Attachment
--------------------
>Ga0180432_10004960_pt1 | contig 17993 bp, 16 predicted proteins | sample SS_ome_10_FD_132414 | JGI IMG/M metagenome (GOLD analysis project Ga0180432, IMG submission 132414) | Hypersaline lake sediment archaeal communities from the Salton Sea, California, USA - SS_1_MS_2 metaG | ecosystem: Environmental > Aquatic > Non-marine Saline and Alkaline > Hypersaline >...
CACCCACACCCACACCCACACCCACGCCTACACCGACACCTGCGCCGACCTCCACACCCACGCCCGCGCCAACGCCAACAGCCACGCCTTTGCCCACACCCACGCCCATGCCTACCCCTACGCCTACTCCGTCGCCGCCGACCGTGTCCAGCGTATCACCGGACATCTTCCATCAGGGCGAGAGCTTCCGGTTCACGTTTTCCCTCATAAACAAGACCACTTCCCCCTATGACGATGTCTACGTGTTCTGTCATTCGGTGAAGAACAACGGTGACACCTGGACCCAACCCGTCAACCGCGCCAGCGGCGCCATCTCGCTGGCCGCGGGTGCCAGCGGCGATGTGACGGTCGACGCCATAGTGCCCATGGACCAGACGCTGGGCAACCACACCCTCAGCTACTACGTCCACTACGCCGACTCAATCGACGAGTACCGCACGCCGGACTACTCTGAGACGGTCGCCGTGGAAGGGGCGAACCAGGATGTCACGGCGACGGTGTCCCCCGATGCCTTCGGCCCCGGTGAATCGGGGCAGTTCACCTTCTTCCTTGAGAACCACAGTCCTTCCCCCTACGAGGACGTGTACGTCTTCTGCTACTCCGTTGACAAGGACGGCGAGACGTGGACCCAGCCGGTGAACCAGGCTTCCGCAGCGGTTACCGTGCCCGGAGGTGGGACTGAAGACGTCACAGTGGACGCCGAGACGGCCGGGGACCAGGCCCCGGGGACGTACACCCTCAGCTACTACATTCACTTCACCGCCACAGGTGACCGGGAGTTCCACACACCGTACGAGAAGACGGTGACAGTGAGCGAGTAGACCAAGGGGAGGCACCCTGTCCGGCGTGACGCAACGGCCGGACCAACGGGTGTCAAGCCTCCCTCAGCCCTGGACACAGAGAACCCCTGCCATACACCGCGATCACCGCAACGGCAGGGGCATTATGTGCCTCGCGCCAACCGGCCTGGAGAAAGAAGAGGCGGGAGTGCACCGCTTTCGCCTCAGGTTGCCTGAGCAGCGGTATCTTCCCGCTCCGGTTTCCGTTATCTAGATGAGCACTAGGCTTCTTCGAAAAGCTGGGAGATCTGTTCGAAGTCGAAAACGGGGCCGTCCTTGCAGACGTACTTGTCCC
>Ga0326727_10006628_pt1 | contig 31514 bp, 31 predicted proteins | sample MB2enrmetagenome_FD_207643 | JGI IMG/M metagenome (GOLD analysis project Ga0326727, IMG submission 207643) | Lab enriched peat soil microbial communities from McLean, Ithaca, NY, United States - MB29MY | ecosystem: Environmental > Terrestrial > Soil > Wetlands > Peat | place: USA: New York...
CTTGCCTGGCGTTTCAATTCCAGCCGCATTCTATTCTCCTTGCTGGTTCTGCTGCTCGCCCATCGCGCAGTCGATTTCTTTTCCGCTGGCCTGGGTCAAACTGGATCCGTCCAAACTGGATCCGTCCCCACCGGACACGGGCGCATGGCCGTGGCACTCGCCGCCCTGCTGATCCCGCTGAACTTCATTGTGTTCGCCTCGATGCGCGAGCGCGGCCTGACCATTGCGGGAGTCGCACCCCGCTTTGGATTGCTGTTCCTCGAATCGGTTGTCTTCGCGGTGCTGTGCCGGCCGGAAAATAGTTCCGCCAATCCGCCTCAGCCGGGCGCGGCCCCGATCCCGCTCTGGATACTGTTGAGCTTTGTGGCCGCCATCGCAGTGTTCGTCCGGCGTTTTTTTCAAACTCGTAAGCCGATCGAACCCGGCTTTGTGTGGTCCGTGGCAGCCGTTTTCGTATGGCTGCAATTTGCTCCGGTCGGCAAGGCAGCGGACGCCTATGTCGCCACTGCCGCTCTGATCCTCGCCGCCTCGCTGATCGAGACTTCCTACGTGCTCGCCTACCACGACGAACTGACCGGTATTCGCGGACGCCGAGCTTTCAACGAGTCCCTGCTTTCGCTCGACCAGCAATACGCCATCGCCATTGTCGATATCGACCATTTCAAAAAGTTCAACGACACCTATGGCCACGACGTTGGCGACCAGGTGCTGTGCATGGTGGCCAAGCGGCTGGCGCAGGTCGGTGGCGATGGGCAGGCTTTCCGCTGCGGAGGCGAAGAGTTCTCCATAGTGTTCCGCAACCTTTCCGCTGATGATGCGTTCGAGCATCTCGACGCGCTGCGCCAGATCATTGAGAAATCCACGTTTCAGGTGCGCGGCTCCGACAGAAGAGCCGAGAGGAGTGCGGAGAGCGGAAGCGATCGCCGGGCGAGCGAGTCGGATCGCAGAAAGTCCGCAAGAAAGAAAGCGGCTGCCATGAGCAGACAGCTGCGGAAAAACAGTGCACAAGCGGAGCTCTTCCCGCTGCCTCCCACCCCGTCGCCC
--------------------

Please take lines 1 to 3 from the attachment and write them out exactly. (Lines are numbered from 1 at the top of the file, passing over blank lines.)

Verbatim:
>Ga0180432_10004960_pt1 | contig 17993 bp, 16 predicted proteins | sample SS_ome_10_FD_132414 | JGI IMG/M metagenome (GOLD analysis project Ga0180432, IMG submission 132414) | Hypersaline lake sediment archaeal communities from the Salton Sea, California, USA - SS_1_MS_2 metaG | ecosystem: Environmental > Aquatic > Non-marine Saline and Alkaline > Hypersaline >...
CACCCACACCCACACCCACACCCACGCCTACACCGACACCTGCGCCGACCTCCACACCCACGCCCGCGCCAACGCCAACAGCCACGCCTTTGCCCACACCCACGCCCATGCCTACCCCTACGCCTACTCCGTCGCCGCCGACCGTGTCCAGCGTATCACCGGACATCTTCCATCAGGGCGAGAGCTTCCGGTTCACGTTTTCCCTCATAAACAAGACCACTTCCCCCTATGACGATGTCTACGTGTTCTGTCATTCGGTGAAGAACAACGGTGACACCTGGACCCAACCCGTCAACCGCGCCAGCGGCGCCATCTCGCTGGCCGCGGGTGCCAGCGGCGATGTGACGGTCGACGCCATAGTGCCCATGGACCAGACGCTGGGCAACCACACCCTCAGCTACTACGTCCACTACGCCGACTCAATCGACGAGTACCGCACGCCGGACTACTCTGAGACGGTCGCCGTGGAAGGGGCGAACCAGGATGTCACGGCGACGGTGTCCCCCGATGCCTTCGGCCCCGGTGAATCGGGGCAGTTCACCTTCTTCCTTGAGAACCACAGTCCTTCCCCCTACGAGGACGTGTACGTCTTCTGCTACTCCGTTGACAAGGACGGCGAGACGTGGACCCAGCCGGTGAACCAGGCTTCCGCAGCGGTTACCGTGCCCGGAGGTGGGACTGAAGACGTCACAGTGGACGCCGAGACGGCCGGGGACCAGGCCCCGGGGACGTACACCCTCAGCTACTACATTCACTTCACCGCCACAGGTGACCGGGAGTTCCACACACCGTACGAGAAGACGGTGACAGTGAGCGAGTAGACCAAGGGGAGGCACCCTGTCCGGCGTGACGCAACGGCCGGACCAACGGGTGTCAAGCCTCCCTCAGCCCTGGACACAGAGAACCCCTGCCATACACCGCGATCACCGCAACGGCAGGGGCATTATGTGCCTCGCGCCAACCGGCCTGGAGAAAGAAGAGGCGGGAGTGCACCGCTTTCGCCTCAGGTTGCCTGAGCAGCGGTATCTTCCCGCTCCGGTTTCCGTTATCTAGATGAGCACTAGGCTTCTTCGAAAAGCTGGGAGATCTGTTCGAAGTCGAAAACGGGGCCGTCCTTGCAGACGTACTTGTCCC
>Ga0326727_10006628_pt1 | contig 31514 bp, 31 predicted proteins | sample MB2enrmetagenome_FD_207643 | JGI IMG/M metagenome (GOLD analysis project Ga0326727, IMG submission 207643) | Lab enriched peat soil microbial communities from McLean, Ithaca, NY, United States - MB29MY | ecosystem: Environmental > Terrestrial > Soil > Wetlands > Peat | place: USA: New York...